Perrier’s Bounty

Is he doomed to remain the dude he always was?

We’ve reached an era of uniform head-nodding when it comes to European “gangster underworld” films, in large part due to Guy Ritchie’s success in the genre (Lock, Stock and Two Smoking Barrels, Snatch, RocknRolla, etc).  His success has also spoiled this genre a little bit – “This is like one of those Guy Ritchie films.”  You will only hear that phrase uttered by Americans, for in reality, these types of films have been going on forever, albeit not receiving theatrical release in the oh-so-spoiled States, where we only skim the very top of the foreign film bucket.

Perrier’s Bounty is a Dublin (that’s in Ireland!) underworld film written by Mark O’Rowe, who mostly works in stageplay, but who is also responsible for the excellent Irish film Intermission from 2003.  PB stars Cillian Murphy as Michael, a young, near-destitute loner in modern-day Dublin, who owes a good deal of money to infamous gangster Darren Perrier (Brendan Gleeson).  His downstairs neighbor and secret crush Brenda (Jodie Whittaker) becomes involved when she guns down one of Perrier’s gangsters in a confused combination of concern for Michael and manic distress at being dumped by her loser boyfriend.  The duo make a run for it, along with Michael’s father Jim (Jim Broadbent) who appears out of nowhere, claiming that he received a visit from the Reaper, who told Jim he would die the next time he fell asleep.  The film also features appearances from Liam Cunningham as “The Mutt,” a man said to help those in debt; and Gabriel Byrne as the mysterious, deep-voiced narrator, whose identity you can probably guess just from what I’ve written so far.  If not, you’ll find out in the final ten seconds of the film, so don’t fret.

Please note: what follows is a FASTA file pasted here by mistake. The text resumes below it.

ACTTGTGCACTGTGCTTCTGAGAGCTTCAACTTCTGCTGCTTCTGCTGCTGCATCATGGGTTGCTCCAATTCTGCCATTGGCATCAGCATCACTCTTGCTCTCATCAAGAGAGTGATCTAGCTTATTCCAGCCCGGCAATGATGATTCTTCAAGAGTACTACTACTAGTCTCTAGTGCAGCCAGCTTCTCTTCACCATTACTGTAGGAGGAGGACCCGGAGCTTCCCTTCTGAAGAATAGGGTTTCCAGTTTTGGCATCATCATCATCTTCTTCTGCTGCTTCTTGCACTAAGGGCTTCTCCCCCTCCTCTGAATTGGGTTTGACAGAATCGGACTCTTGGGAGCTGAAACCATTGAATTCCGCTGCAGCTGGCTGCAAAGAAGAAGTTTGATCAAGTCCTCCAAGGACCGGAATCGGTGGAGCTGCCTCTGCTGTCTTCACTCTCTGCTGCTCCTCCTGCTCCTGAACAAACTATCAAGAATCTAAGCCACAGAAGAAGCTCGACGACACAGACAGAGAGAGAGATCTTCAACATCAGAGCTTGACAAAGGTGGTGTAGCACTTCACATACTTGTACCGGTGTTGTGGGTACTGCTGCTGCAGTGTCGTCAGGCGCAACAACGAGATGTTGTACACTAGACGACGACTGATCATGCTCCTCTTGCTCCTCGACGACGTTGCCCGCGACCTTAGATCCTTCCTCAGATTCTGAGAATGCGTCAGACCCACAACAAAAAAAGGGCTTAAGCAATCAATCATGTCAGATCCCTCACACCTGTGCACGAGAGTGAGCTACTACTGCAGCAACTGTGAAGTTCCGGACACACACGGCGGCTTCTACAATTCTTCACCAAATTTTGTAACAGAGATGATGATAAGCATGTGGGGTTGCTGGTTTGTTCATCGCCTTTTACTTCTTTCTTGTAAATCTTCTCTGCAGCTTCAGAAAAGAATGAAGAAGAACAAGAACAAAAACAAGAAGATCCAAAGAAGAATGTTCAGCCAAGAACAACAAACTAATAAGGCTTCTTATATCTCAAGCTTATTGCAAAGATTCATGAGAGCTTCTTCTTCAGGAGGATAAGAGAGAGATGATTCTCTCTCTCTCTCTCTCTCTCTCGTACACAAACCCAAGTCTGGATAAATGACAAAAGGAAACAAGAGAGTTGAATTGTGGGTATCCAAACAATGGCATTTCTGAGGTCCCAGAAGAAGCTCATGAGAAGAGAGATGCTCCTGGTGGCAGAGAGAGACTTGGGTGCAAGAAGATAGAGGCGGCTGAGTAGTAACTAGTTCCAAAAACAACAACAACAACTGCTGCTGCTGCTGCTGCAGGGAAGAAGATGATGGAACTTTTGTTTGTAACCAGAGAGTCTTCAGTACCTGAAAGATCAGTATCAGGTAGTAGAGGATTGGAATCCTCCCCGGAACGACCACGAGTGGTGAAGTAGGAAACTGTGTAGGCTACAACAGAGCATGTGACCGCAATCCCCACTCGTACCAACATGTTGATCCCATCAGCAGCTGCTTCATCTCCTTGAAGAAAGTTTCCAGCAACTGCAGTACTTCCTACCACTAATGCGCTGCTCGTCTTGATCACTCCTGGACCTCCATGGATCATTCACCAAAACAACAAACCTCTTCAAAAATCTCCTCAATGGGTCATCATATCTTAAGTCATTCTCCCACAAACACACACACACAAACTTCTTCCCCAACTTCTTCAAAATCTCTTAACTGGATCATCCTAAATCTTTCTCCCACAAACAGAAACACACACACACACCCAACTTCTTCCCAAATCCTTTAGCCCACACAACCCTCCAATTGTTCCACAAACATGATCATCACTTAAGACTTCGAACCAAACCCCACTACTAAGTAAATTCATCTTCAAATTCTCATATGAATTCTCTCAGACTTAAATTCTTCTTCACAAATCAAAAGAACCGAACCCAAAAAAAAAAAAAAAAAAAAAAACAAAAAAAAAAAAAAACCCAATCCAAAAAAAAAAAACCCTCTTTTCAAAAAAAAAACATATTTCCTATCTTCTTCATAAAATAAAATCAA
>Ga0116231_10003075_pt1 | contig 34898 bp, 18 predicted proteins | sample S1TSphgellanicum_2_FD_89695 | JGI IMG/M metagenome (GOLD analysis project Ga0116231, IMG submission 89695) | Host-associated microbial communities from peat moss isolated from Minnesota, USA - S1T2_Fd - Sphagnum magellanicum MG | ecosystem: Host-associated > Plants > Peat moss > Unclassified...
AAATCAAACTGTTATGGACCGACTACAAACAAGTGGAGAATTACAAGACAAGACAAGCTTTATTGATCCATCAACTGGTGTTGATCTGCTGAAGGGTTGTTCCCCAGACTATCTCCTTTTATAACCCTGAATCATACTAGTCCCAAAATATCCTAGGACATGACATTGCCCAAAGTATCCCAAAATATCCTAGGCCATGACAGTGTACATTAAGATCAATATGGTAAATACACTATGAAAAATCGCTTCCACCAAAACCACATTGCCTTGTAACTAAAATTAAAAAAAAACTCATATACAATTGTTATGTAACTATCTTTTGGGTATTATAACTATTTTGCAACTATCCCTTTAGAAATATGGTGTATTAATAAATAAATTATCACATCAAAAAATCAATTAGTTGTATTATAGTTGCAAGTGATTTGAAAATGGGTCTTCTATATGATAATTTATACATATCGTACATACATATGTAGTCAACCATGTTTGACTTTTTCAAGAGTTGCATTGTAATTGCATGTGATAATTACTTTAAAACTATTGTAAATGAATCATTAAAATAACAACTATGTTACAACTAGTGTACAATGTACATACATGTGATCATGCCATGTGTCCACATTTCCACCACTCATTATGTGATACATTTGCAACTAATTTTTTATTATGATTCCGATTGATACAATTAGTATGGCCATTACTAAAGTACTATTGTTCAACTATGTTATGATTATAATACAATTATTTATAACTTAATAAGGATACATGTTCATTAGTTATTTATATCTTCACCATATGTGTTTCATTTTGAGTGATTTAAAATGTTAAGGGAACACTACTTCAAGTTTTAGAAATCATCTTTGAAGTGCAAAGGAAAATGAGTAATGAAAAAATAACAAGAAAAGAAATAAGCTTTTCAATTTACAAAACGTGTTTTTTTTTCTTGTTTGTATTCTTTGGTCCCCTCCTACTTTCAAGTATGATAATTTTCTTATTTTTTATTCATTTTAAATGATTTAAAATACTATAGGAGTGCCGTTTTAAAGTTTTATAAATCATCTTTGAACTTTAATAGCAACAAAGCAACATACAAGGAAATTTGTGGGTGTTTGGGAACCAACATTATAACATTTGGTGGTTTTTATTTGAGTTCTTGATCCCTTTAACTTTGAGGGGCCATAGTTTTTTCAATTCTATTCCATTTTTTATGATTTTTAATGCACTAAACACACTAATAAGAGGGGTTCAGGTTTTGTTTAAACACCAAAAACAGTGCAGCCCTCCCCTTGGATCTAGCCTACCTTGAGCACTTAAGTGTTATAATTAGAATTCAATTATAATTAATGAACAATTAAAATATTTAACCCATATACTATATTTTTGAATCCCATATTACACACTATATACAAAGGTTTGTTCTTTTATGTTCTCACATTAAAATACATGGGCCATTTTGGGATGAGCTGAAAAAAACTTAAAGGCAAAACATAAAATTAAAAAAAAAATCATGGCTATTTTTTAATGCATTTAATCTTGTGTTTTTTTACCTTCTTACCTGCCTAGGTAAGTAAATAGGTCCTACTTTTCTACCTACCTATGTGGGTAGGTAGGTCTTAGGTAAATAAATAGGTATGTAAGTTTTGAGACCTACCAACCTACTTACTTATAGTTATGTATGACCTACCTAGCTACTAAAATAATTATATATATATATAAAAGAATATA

PB is a mixture of crime thriller, dark-ish comedy, and formula romance.  Where it stands out from other “like Guy Ritchie but…” films is its heart.  Is it fully expected that Michael and Brenda will be a couple in the end?  Of course.  But is it still immensely satisfying if they do?  Absolutely.  Murphy, Gleeson and Broadbent get to use their real accents, which makes you appreciate the work that goes into their phony American and British ones even more.  Whittaker, known for her appearances in St. Trinian’s and Venus, is the only woman among the principal cast, and serves mainly as the romantic interest for Michael and the fuel for some of his decisions (a problem for women in a great many films lately; see Christopher Nolan’s lady issues), but even so, she plays the role with convincing passion.  Broadbent, as usual, is lovable and hilarious, and the inclusion of Byrne, whose voice looms over the film like a cloud of vultures, is spirited.

The twists, while involving, are relatively easy to see coming, but the characters move through them convincingly enough.  There’s a near-progressive moment when one of Perrier’s lead henchmen reveals his homosexuality, but this detail is used mostly for humor (Gleeson: “Love is love, no matter how queer”).

All in all, the mixed drink of comedy, thriller, “like Guy Ritchie but…” and cute romance (in Ireland!) is a delicious one.  The father-son conflict is well-performed (and occasionally quite touching), and the quirky characters all have their place.  Just note that if you needed the Pikey subtitles for Brad Pitt in Snatch, you’ll be reading a hell of a lot during Perrier’s Bounty.

Perrier’s Bounty (2009); written by Mark O’Rowe; directed by Ian Fitzgibbon; starring Cillian Murphy, Jodie Whittaker, Jim Broadbent and Brendan Gleeson.

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